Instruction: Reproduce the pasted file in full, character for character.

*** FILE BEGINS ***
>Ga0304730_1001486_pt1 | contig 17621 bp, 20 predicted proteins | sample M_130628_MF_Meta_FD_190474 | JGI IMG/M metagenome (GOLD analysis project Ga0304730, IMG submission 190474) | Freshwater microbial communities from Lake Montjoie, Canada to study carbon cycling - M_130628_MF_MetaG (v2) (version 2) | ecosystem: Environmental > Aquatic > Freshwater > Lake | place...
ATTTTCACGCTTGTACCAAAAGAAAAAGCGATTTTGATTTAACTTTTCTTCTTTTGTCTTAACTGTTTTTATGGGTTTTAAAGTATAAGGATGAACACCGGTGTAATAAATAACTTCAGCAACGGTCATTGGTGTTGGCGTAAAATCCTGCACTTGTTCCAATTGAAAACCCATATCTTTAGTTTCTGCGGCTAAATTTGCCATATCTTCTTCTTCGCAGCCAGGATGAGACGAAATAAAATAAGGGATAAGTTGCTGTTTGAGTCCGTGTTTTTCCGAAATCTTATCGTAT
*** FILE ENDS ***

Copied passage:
>Ga0304730_1001486_pt1 | contig 17621 bp, 20 predicted proteins | sample M_130628_MF_Meta_FD_190474 | JGI IMG/M metagenome (GOLD analysis project Ga0304730, IMG submission 190474) | Freshwater microbial communities from Lake Montjoie, Canada to study carbon cycling - M_130628_MF_MetaG (v2) (version 2) | ecosystem: Environmental > Aquatic > Freshwater > Lake | place...
ATTTTCACGCTTGTACCAAAAGAAAAAGCGATTTTGATTTAACTTTTCTTCTTTTGTCTTAACTGTTTTTATGGGTTTTAAAGTATAAGGATGAACACCGGTGTAATAAATAACTTCAGCAACGGTCATTGGTGTTGGCGTAAAATCCTGCACTTGTTCCAATTGAAAACCCATATCTTTAGTTTCTGCGGCTAAATTTGCCATATCTTCTTCTTCGCAGCCAGGATGAGACGAAATAAAATAAGGGATAAGTTGCTGTTTGAGTCCGTGTTTTTCCGAAATCTTATCGTAT